# Moment of Inertia of a Wheel

1. Apr 14, 2014

### leeone

Twelve uniform, thin rods of mass and length are welded
together to form a “wheel” as shown in the figure. What is the
moment of inertia of this wheel for rotation around an axis through
its center and perpendicular to the plane of the wheel? The welds
contribute no mass to the wheel.

I understand the contributions from the spoke....but how would I get the contribution from the six rods around the circumference?

I think it can be done by noting I=1/3ML^2 for a rod with the pivot center at the end and I=1/12ML^2 when the pivot center at the middle.

If i try and integrate the from the center along the circumference I have

I=∫M/L (x^2)dx

but how would I get my limits of integration? I would have to integrate through an angle zero to a fixed distance from the center? SO ((3)^1/2)/2Lcos(Θ)dΘ integrate from 0 to (360)/6=60 degrees, correct?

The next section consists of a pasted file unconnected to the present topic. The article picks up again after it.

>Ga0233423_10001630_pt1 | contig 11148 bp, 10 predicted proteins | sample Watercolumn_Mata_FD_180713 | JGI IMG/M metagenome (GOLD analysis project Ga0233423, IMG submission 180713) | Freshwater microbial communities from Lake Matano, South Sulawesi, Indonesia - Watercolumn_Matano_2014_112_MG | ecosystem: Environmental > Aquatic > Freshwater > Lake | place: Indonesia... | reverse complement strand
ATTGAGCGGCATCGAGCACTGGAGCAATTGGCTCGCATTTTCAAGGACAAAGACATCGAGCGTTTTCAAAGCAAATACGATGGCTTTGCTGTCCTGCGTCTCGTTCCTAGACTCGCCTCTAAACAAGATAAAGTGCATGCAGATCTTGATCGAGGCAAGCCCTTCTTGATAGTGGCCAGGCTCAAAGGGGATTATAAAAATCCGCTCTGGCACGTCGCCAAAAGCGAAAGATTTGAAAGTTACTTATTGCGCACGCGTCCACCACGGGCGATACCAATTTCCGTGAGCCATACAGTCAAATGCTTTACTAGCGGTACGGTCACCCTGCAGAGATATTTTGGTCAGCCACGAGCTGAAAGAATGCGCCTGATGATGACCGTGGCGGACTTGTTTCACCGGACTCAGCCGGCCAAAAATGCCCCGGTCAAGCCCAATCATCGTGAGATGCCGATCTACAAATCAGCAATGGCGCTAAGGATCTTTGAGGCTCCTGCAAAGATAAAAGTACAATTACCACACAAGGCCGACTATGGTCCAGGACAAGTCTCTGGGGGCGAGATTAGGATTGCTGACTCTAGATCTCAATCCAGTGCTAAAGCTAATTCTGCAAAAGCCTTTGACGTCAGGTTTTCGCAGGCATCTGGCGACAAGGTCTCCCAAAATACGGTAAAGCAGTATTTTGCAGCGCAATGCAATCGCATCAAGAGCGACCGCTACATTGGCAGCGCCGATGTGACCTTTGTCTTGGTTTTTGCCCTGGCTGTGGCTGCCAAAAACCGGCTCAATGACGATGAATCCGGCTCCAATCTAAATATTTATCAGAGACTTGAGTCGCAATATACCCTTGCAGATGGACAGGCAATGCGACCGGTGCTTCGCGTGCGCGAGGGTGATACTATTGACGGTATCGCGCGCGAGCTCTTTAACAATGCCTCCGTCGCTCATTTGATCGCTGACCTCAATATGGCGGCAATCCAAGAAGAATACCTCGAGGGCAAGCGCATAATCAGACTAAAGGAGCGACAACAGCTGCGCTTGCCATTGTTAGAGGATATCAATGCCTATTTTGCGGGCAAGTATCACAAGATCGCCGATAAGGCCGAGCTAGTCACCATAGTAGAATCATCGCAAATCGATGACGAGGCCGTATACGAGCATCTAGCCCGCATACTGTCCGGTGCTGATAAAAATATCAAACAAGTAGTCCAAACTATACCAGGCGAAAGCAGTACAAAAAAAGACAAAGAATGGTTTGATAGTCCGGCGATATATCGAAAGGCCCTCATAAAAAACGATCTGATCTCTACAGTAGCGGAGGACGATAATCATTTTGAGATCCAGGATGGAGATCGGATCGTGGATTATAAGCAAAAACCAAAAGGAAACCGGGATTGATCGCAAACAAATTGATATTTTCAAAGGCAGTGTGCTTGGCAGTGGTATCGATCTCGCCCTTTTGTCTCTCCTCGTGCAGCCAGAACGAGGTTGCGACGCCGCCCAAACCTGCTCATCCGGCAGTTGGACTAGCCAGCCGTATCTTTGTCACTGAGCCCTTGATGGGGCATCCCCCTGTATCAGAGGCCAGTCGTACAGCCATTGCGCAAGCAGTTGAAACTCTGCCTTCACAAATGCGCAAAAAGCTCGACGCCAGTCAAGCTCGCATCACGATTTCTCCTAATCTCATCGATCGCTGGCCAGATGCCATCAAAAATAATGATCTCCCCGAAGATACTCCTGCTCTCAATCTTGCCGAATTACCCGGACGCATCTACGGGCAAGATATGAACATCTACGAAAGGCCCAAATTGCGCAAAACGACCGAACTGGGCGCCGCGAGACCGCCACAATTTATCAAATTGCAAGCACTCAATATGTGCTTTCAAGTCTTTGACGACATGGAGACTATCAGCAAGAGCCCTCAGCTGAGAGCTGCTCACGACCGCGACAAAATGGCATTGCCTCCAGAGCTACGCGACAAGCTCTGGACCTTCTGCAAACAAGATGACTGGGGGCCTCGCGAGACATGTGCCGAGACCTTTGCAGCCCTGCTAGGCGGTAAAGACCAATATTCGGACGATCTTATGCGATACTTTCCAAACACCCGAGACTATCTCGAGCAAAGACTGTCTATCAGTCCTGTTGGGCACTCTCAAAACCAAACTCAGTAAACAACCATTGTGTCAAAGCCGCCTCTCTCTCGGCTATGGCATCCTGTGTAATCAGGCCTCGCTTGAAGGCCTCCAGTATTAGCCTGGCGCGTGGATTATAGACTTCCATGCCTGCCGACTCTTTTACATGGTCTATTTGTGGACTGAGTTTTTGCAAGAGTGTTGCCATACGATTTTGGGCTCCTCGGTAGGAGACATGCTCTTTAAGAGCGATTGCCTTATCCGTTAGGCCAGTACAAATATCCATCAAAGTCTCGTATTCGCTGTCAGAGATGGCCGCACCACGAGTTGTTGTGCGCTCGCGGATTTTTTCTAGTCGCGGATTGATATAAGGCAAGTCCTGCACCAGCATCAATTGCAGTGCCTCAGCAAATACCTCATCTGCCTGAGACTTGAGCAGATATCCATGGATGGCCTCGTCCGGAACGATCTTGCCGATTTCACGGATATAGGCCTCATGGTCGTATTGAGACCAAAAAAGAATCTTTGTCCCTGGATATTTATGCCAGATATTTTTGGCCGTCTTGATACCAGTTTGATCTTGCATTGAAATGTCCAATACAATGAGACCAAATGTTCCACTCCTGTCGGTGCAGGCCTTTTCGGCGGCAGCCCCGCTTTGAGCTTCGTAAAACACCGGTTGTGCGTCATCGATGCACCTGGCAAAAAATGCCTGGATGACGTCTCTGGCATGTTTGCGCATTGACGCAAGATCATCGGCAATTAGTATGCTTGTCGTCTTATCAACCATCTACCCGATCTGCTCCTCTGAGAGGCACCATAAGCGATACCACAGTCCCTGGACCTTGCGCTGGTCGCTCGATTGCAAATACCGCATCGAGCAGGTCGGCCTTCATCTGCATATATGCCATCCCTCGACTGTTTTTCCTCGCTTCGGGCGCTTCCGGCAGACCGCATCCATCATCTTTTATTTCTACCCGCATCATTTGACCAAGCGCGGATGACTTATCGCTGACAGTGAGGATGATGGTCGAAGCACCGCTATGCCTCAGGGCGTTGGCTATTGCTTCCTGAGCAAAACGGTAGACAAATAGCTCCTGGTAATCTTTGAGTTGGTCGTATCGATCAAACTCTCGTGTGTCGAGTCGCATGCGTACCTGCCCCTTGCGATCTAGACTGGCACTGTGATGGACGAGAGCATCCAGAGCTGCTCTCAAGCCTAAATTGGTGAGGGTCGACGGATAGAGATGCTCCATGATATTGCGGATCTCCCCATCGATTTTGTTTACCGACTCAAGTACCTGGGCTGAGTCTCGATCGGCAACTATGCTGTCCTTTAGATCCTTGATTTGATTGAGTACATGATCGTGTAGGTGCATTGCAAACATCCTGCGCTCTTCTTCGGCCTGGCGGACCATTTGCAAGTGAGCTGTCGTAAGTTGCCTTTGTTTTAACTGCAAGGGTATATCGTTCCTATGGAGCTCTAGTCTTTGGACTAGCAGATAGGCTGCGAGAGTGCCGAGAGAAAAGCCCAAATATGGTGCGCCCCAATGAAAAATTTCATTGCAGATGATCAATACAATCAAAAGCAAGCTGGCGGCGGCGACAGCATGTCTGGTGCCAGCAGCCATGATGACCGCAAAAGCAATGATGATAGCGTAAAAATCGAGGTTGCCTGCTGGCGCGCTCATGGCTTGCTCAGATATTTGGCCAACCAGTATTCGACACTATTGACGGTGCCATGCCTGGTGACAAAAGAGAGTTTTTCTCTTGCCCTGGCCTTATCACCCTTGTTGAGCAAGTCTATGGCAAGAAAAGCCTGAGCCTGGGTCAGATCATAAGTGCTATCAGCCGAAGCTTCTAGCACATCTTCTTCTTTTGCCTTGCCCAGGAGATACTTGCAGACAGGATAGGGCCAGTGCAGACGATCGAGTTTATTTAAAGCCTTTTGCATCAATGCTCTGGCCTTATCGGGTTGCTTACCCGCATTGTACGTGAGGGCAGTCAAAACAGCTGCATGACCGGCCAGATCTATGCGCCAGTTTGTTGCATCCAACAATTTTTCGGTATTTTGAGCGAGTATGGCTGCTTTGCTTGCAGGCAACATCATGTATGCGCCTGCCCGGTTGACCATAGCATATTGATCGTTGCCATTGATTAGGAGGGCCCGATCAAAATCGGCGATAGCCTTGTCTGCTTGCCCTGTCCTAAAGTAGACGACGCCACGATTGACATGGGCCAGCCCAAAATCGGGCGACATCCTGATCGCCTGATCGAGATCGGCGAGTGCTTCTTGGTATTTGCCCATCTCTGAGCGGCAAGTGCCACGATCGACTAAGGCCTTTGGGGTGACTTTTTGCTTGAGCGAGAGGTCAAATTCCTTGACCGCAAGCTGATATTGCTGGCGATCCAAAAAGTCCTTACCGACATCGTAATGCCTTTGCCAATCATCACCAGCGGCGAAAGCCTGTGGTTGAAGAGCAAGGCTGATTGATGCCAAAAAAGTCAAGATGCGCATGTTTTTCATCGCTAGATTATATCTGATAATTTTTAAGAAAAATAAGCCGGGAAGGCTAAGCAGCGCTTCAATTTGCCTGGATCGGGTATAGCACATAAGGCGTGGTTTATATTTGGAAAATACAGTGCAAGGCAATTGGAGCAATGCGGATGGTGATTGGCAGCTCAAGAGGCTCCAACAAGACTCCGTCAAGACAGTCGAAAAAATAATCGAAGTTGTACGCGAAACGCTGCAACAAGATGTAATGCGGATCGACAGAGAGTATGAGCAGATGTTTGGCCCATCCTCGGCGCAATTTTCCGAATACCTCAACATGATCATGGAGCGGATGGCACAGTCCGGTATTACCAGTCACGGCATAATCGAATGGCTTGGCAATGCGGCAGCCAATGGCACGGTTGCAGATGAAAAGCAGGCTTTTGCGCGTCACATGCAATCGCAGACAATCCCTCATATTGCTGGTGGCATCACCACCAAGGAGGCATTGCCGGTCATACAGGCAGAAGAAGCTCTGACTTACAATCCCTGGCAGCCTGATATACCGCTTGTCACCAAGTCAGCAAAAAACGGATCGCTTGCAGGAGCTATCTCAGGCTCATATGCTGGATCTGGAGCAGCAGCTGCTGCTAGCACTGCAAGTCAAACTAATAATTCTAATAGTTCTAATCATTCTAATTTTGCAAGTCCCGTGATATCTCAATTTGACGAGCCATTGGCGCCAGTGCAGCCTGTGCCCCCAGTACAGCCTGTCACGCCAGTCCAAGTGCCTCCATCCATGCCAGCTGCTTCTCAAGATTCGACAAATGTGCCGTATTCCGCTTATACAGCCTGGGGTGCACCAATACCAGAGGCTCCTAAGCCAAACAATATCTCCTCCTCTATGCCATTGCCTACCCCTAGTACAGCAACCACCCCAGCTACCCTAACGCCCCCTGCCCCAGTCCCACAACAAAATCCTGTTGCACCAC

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2. Apr 14, 2014

### TSny

Are you familiar with the parallel axis theorem? If so, can you use it to get I for one of the perimeter rods?

3. Apr 14, 2014

### leeone

That's what my first attempt was......but where would a convenient point be to compute the moment of inertia? If I move along one of the spokes to the outside I feel like I am in the same situation as I was before.

4. Apr 14, 2014

### TSny

The parallel axis theorem states $I = I_{cm} + Md^2$. What does $d$ represent here?

Can you find $d$ for one of the perimeter rods?

5. Apr 14, 2014

### leeone

would d be (L)root(3)/2.....(the vertical distance from the center?)

6. Apr 14, 2014

### TSny

Yes!

7. Apr 14, 2014

### leeone

I figured it out! I =(1/12l^2 +3/4L^2 )6 + (1/3Ml^2(6)=7mL^2

Thanks!